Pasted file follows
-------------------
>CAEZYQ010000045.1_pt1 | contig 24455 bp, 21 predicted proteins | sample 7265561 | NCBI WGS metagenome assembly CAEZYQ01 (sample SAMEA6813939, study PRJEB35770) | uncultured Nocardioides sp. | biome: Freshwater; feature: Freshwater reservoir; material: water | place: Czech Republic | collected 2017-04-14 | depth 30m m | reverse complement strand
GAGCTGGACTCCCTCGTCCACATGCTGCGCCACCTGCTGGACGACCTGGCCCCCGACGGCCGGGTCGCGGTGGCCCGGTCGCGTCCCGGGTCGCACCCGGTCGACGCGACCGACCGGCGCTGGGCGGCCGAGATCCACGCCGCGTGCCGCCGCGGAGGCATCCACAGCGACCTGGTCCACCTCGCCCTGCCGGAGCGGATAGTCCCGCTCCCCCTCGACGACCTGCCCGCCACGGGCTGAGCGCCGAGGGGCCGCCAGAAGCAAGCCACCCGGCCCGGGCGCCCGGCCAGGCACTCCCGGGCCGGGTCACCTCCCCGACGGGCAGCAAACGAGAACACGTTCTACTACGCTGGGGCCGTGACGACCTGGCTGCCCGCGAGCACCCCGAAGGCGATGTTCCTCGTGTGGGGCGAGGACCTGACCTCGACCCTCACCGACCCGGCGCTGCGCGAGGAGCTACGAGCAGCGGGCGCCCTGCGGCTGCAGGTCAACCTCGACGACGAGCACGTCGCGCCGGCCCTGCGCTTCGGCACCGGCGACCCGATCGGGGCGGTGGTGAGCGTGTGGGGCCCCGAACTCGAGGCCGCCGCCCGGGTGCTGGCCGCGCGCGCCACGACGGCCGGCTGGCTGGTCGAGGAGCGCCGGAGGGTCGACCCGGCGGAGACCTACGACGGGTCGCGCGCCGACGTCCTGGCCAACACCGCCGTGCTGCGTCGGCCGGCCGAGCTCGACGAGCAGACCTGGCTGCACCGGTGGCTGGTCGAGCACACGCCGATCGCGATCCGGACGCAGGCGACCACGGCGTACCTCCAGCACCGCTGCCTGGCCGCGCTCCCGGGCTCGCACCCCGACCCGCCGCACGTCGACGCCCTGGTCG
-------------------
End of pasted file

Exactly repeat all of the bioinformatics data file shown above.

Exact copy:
>CAEZYQ010000045.1_pt1 | contig 24455 bp, 21 predicted proteins | sample 7265561 | NCBI WGS metagenome assembly CAEZYQ01 (sample SAMEA6813939, study PRJEB35770) | uncultured Nocardioides sp. | biome: Freshwater; feature: Freshwater reservoir; material: water | place: Czech Republic | collected 2017-04-14 | depth 30m m | reverse complement strand
GAGCTGGACTCCCTCGTCCACATGCTGCGCCACCTGCTGGACGACCTGGCCCCCGACGGCCGGGTCGCGGTGGCCCGGTCGCGTCCCGGGTCGCACCCGGTCGACGCGACCGACCGGCGCTGGGCGGCCGAGATCCACGCCGCGTGCCGCCGCGGAGGCATCCACAGCGACCTGGTCCACCTCGCCCTGCCGGAGCGGATAGTCCCGCTCCCCCTCGACGACCTGCCCGCCACGGGCTGAGCGCCGAGGGGCCGCCAGAAGCAAGCCACCCGGCCCGGGCGCCCGGCCAGGCACTCCCGGGCCGGGTCACCTCCCCGACGGGCAGCAAACGAGAACACGTTCTACTACGCTGGGGCCGTGACGACCTGGCTGCCCGCGAGCACCCCGAAGGCGATGTTCCTCGTGTGGGGCGAGGACCTGACCTCGACCCTCACCGACCCGGCGCTGCGCGAGGAGCTACGAGCAGCGGGCGCCCTGCGGCTGCAGGTCAACCTCGACGACGAGCACGTCGCGCCGGCCCTGCGCTTCGGCACCGGCGACCCGATCGGGGCGGTGGTGAGCGTGTGGGGCCCCGAACTCGAGGCCGCCGCCCGGGTGCTGGCCGCGCGCGCCACGACGGCCGGCTGGCTGGTCGAGGAGCGCCGGAGGGTCGACCCGGCGGAGACCTACGACGGGTCGCGCGCCGACGTCCTGGCCAACACCGCCGTGCTGCGTCGGCCGGCCGAGCTCGACGAGCAGACCTGGCTGCACCGGTGGCTGGTCGAGCACACGCCGATCGCGATCCGGACGCAGGCGACCACGGCGTACCTCCAGCACCGCTGCCTGGCCGCGCTCCCGGGCTCGCACCCCGACCCGCCGCACGTCGACGCCCTGGTCG